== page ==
7 Surprising Rules Costco Employees Have To Follow
We all know and love Costco for its great deals on bulk items you can't find anywhere else. We also love the friendly employees who welcome customers into the store, help answer questions, and hand out free samples every time we visit. But it turns out there's a lot more to working a job at Costco than we ever really get to see behind the red and white uniforms.
Pretty much all workplaces have employee handbooks and specific rules that are directly associated with the flow of the business. However, some current and former Costco employees have exposed certain rules that they believe to be controversial. We did a deep dive and found that there are some rules and requirements that may seem questionable on the surface, but they make more sense once you consider the rationale behind them. Then there are others that might be taking it too far. Keep reading for seven surprising rules Costco requires its employees to follow.
There's a strength and age requirement.
Costco prides itself on inclusivity and diversity, but there are certain dangers that come with the job, so there are two exceptions to this commitment. According to Indeed, you need to be at least 18 years of age to work in most positions. Costco claims that this is because many of the operations and manufacturing jobs—such as working in the tire shop or as a product stocker—require the use of heavy machinery that can be hazardous. In addition to being old enough to ride, Costco requires that its employees be able to lift over 30 pounds as a part of the job. The pillars and pillars of products you find in every aisle don't stack themselves!
Employees that man the front doors have to keep track of how many people are entering the store.
When you walk into Costco you're usually asked to flash your membership card before you're welcomed inside. The employees at the front door don't just authorize you to enter, they are also required to keep a tally of how many people are coming into the store. Costco workers told Mental Floss that this tedious process is intended to contain checkout lines to the greatest extent possible—the more people coming in, the more cash registers they'll open.
Some food handling rules are next-level strict.
Anyone who works with food knows that there are many rules to maintain sanitation standards and protect the well-being of customers. When you work with food at Costco—either in the food court or making the delicious pre-made meals in the back prepared food section—you have to abide by all of them.
For starters, anytime someone leaves their assigned area wearing an apron, the apron must then be thrown in a hamper in exchange for a clean one, regardless of whether it got dirty, out of concern for contamination. Seems a little extreme, but it's also hard to argue with policies that are clearly precautionary.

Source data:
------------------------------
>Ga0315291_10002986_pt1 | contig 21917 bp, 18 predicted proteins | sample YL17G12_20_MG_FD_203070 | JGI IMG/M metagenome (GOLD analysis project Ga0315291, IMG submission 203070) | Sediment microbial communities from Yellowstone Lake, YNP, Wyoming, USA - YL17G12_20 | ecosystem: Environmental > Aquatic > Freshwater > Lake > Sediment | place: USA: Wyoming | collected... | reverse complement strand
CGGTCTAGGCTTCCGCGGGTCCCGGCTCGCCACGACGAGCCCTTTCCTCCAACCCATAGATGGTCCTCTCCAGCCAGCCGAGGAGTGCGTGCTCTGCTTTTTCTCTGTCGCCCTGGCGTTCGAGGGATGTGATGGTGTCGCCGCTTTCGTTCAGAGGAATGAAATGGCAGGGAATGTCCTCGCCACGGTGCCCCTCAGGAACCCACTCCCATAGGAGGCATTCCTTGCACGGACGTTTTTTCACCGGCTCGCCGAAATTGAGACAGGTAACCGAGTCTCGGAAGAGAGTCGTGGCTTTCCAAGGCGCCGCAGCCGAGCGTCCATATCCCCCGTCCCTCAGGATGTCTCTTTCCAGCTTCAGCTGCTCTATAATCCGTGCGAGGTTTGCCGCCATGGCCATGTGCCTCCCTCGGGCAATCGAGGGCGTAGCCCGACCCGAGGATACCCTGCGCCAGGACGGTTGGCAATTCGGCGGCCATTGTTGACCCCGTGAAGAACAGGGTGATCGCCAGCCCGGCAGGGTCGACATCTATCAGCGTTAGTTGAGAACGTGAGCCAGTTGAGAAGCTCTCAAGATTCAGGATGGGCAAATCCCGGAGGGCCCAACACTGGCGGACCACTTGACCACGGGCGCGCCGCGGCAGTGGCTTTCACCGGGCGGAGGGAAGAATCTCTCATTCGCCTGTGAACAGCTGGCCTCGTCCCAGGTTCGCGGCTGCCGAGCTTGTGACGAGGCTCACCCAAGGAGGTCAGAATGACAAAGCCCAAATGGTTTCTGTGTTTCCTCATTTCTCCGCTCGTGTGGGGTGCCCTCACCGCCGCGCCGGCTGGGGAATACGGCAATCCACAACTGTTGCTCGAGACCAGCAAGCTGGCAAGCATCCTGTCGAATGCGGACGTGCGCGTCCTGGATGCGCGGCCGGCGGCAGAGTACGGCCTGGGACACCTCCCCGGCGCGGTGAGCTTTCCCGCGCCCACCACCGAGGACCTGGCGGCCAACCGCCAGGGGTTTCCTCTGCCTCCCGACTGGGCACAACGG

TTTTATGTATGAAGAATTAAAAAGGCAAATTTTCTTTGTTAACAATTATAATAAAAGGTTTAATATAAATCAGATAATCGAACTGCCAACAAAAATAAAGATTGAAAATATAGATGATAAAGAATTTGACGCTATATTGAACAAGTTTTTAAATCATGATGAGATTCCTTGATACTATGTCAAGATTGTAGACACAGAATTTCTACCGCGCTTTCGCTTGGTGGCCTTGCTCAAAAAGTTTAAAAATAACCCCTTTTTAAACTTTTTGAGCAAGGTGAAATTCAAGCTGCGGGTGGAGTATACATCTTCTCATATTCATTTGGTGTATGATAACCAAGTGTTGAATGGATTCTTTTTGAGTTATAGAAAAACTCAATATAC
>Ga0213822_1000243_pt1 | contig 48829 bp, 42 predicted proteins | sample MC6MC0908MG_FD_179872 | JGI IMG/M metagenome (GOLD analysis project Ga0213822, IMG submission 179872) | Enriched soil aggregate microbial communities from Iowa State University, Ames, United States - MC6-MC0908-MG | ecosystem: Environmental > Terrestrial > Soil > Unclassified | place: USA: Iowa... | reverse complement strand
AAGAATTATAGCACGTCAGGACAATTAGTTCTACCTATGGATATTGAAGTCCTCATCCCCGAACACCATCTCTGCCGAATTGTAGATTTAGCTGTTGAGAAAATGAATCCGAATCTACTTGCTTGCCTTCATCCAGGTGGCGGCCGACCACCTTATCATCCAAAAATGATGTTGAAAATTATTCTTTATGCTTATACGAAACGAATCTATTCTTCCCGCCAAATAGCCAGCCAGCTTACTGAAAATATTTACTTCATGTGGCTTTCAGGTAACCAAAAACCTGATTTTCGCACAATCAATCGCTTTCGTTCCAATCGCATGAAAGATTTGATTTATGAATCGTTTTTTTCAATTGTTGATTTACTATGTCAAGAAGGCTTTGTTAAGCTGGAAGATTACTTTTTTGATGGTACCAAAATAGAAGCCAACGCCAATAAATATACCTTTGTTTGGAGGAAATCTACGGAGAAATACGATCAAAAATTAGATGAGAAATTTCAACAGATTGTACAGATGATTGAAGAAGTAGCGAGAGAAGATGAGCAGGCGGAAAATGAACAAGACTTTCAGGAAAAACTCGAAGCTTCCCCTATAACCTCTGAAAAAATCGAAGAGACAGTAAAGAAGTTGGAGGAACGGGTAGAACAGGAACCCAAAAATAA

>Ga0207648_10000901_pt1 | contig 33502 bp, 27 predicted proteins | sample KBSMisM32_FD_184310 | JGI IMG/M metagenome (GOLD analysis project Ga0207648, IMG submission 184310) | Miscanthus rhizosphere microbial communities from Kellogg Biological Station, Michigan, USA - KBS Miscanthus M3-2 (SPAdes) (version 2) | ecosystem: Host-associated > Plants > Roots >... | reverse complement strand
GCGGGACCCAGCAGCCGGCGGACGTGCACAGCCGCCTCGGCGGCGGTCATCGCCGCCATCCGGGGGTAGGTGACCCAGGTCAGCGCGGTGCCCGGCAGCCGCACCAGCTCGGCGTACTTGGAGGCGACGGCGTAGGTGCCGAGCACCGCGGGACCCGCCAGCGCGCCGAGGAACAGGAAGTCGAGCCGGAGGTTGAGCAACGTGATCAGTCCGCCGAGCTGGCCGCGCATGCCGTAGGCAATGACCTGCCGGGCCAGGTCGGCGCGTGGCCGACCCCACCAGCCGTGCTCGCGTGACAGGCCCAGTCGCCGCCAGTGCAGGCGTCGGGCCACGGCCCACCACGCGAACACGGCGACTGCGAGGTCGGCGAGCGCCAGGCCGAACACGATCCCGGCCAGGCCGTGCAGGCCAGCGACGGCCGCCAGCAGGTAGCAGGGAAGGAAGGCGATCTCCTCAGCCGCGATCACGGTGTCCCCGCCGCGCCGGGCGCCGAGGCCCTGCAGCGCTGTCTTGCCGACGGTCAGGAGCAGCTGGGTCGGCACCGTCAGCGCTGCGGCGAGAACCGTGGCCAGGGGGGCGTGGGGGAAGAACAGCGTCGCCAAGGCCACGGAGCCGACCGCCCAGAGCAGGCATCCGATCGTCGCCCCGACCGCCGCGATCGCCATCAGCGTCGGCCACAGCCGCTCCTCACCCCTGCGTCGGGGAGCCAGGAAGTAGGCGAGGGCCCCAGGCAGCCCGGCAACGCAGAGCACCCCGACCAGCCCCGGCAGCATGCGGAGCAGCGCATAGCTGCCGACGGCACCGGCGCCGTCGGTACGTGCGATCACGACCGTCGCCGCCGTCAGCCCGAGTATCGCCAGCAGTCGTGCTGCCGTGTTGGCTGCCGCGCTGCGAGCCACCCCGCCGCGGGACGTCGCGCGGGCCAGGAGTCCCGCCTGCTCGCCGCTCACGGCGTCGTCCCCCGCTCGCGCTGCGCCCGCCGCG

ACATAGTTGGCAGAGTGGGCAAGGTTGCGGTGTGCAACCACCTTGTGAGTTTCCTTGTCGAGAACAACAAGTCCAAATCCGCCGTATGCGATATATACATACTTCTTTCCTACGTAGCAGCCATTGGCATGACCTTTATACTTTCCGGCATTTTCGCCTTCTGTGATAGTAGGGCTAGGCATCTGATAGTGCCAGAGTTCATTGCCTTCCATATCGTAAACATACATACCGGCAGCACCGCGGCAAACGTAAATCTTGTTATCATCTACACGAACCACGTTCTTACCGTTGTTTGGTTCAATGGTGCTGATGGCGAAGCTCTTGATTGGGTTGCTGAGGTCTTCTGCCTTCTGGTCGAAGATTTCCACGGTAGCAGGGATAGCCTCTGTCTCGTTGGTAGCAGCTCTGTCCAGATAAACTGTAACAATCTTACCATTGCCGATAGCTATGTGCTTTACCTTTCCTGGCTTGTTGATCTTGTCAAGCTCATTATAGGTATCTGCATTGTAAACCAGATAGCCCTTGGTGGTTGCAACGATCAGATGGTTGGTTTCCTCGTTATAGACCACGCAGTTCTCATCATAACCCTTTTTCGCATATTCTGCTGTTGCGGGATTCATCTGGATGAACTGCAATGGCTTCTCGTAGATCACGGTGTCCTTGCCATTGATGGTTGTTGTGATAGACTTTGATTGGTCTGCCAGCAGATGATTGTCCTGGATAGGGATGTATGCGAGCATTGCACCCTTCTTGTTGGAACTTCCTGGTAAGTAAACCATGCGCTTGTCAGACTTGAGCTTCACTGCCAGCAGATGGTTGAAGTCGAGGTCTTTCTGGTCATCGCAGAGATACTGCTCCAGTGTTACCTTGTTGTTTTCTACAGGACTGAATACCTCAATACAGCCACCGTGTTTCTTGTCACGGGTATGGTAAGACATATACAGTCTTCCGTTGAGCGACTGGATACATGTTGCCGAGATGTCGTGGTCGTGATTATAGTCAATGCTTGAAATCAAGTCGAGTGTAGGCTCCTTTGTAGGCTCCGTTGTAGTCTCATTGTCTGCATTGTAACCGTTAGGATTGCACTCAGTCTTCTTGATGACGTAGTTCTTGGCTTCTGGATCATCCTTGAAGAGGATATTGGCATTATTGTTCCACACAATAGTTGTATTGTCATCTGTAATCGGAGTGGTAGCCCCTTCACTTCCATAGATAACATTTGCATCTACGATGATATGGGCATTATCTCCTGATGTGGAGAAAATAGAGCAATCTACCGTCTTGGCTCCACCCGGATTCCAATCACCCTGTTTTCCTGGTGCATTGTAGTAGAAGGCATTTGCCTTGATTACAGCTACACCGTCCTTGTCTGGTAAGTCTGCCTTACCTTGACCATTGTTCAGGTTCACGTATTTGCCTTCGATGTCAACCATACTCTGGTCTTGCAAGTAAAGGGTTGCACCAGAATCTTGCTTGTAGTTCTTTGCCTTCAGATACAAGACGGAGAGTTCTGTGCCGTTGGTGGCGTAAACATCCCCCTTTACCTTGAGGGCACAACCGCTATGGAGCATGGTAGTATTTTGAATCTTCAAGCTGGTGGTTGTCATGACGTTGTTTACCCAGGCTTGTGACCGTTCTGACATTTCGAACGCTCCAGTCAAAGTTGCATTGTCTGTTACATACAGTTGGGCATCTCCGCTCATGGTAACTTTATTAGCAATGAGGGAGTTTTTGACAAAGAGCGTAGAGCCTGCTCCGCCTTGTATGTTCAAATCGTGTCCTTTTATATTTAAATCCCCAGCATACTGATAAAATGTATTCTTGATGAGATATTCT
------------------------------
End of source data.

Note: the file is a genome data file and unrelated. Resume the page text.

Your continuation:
Some Costco employees (especially those working in the food court) have also complained about what they believe are unnecessary rules that result in excessive food waste. While workers use tongs to serve up slices of pizza, there are many instances in which customers change their minds before paying, and the unwanted food ends up in the trash. No matter if anyone ever physically touched the pizza, once that slice hits the register counter it can't be put back on the rack.
All floor employees have power over membership cards.
Memberships at Costco are annual, but almost any Costco employee has the power to revoke your membership status. If a customer incites an altercation or is caught stealing inside the store, it's on the employees to terminate the customers' membership. It will usually be immediate action if it's a serious situation, but for lesser infractions, all workers have the ability to leave notes on the member's account for future reference in a sticky situation.
The employees are forced to constantly throw out food.
It's not just the food court that has rules about when food must be discarded. The legendary Costco rotisserie chickens are only allowed to sit out for two hours max. If they are not purchased in that time then they end up in the trash, according to Business Insider. Again, we understand why this rule exists even though it seems wasteful. But the good news is that at some locations, employees try to repurpose the rotisserie chickens before tossing them, using the extras to make pre-packaged chicken noodle soup for the day.
All food workers must have spotless fingers.
Having hand-washing rules or an expectation that workers will wear gloves when they handle food is not unusual. But per the employee handbook, Costco requires that employees' hands must be free of everything—no nail polish or acrylic nails and no jewelry, with clean, trimmed fingernails. Some employees feel the rule goes a little too far, but on the other hand (no pun intended), a whole acrylic fingernail falling into a pan of pre-made Costco mac and cheese doesn't sound great, either.
Product constantly has to be moved around.
Think you know where the razors are because you just bought them at the same location last month? Think again. Costco employees are asked to move products around to create somewhat of a "treasure hunt" effect, requiring customers to walk and shop all over the store to find what they're looking for. According to Reader's Digest, by preventing you from making a beeline to whatever aisle you're looking for, Costco hopes you'll wind up walking past other things and add them to your cart.